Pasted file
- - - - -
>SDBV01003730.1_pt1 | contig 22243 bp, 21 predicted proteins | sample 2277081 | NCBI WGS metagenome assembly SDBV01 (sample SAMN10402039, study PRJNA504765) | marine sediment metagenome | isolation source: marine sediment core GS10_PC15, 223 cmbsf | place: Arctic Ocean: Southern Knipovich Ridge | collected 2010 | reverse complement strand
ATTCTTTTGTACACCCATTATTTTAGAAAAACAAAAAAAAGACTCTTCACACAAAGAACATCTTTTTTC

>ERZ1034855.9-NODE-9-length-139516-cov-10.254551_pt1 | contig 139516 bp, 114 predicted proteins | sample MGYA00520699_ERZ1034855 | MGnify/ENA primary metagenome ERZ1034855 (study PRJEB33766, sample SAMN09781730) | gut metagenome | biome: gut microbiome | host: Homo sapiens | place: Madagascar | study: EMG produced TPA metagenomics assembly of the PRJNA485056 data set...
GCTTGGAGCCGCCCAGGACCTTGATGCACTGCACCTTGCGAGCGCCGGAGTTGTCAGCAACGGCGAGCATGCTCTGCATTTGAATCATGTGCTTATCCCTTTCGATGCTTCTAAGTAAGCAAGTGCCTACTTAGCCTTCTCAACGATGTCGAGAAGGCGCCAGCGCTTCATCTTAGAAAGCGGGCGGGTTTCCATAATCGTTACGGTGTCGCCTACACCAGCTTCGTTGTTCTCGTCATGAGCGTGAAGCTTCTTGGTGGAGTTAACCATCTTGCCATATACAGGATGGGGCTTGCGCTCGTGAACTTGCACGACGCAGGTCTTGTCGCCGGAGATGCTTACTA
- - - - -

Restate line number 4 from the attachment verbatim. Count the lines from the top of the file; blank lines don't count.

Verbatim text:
GCTTGGAGCCGCCCAGGACCTTGATGCACTGCACCTTGCGAGCGCCGGAGTTGTCAGCAACGGCGAGCATGCTCTGCATTTGAATCATGTGCTTATCCCTTTCGATGCTTCTAAGTAAGCAAGTGCCTACTTAGCCTTCTCAACGATGTCGAGAAGGCGCCAGCGCTTCATCTTAGAAAGCGGGCGGGTTTCCATAATCGTTACGGTGTCGCCTACACCAGCTTCGTTGTTCTCGTCATGAGCGTGAAGCTTCTTGGTGGAGTTAACCATCTTGCCATATACAGGATGGGGCTTGCGCTCGTGAACTTGCACGACGCAGGTCTTGTCGCCGGAGATGCTTACTA